ABSTRACT: This first lecture is intended to provide background for the second. Although a great deal of hard-core chemical engineering is mathematically complex, the questions themselves are fairly easy to understand. I'll try to describe, in mathematical terms, how chemical engineers think about systems of chemical reactions and how those reactions enter into processes designed to enhance the production of good things and suppress the production of bad things. At the very least, it should become clear how the occurrence of chemical reactions gives rise to systems of nonlinear equations. With luck, it will also become clear why - in light of the great freedom one has in designing chemical processes - questions of process design are mathematically rich.


THURSDAY, March 22, 2001

CNA SEMINAR: 1:30 P.M., PPB 300, Martin Feinberg, Department of Chemical Engineering, Ohio State University.

TITLE: "Lecture 2. Toward a Theory of Process Design"

ABSTRACT: Given a network of chemical reactions and given a set of reactant streams, one wants to know how best to utilize those streams in order to enhance the production rate of a desired product while suppressing the production rates of unwanted by-products. The set of qualitative design strategies is so vast that it becomes difficult to know not only which design outcome is optimal but also which outcomes are even feasible - that is, which outcomes are attainable by some design and which are not. There is beginning to emerge a theory for assessing outer limits on what can be attained from all possible designs, even those that remain unimagined. The theory brings together parts of chemical engineering and parts of mathematics (e.g, convexity theory, dynamical systems, differential geometry) in surprising ways. I'll try to survey a little of what's known and some of what's not.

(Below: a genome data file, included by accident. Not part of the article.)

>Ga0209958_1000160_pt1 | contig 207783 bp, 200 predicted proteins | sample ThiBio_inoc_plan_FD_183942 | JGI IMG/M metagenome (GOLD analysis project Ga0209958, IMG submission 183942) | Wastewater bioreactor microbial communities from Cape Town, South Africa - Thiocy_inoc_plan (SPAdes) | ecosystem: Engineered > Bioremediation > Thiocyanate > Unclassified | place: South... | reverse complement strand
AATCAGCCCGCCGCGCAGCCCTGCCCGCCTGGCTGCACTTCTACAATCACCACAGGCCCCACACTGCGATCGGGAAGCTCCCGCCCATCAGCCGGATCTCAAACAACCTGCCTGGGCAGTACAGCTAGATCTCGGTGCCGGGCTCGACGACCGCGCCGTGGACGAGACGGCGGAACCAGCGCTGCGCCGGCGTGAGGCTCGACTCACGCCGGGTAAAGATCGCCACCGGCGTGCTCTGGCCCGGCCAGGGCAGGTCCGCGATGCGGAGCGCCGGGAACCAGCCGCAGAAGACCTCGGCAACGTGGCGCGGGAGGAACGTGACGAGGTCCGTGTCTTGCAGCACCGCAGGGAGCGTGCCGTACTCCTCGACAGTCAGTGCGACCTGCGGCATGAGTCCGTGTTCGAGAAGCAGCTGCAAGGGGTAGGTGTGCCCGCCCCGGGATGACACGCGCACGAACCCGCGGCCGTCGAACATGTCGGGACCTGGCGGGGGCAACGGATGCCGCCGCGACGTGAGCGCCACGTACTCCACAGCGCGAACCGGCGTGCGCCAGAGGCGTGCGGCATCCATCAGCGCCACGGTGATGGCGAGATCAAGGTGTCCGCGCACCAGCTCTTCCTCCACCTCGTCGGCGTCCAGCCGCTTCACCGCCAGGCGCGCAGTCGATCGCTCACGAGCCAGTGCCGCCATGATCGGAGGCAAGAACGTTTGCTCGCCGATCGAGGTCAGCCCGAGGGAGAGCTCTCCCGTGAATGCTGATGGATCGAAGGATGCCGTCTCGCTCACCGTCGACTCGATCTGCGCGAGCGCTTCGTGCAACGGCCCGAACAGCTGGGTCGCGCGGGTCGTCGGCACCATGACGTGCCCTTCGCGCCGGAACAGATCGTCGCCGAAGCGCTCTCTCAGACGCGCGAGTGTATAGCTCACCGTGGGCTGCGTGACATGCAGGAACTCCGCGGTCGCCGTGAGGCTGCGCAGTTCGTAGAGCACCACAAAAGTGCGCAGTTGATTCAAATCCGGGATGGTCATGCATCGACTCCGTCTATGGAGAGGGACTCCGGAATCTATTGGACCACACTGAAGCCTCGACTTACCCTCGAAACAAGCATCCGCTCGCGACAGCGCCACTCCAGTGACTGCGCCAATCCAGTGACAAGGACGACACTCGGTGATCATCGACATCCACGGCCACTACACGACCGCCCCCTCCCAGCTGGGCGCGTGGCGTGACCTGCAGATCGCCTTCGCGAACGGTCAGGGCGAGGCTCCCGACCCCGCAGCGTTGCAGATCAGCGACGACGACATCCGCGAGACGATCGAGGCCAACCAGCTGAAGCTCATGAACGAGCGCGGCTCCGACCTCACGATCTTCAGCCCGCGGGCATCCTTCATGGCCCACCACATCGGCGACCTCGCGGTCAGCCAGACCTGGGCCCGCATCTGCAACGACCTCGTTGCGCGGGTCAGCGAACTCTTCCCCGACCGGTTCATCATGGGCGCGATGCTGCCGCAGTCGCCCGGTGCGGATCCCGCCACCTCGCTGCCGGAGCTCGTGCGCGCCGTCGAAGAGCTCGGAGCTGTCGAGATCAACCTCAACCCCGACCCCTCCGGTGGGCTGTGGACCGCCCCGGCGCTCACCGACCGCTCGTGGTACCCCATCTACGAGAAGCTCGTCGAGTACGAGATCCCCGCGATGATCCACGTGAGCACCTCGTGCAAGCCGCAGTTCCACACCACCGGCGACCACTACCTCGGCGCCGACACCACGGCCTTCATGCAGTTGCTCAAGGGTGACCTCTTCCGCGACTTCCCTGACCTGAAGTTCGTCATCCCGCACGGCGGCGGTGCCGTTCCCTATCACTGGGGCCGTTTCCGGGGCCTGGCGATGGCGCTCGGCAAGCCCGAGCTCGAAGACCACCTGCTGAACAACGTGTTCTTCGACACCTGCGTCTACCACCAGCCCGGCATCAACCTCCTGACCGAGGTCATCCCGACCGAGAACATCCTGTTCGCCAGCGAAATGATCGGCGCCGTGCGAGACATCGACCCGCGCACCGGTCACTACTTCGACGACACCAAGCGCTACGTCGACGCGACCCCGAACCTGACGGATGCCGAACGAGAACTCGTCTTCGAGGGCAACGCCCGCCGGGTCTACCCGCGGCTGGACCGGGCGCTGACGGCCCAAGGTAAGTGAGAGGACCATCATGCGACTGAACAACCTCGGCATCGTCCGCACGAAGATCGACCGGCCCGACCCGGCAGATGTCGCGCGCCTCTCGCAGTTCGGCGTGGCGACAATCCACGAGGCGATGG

TUESDAY, April 3, 2001

CNA SEMINAR: 1:30 P.M., PPB 300, Gilles Clermont, University of Pittsburgh.

TITLE: "Organ system cooperation and disease"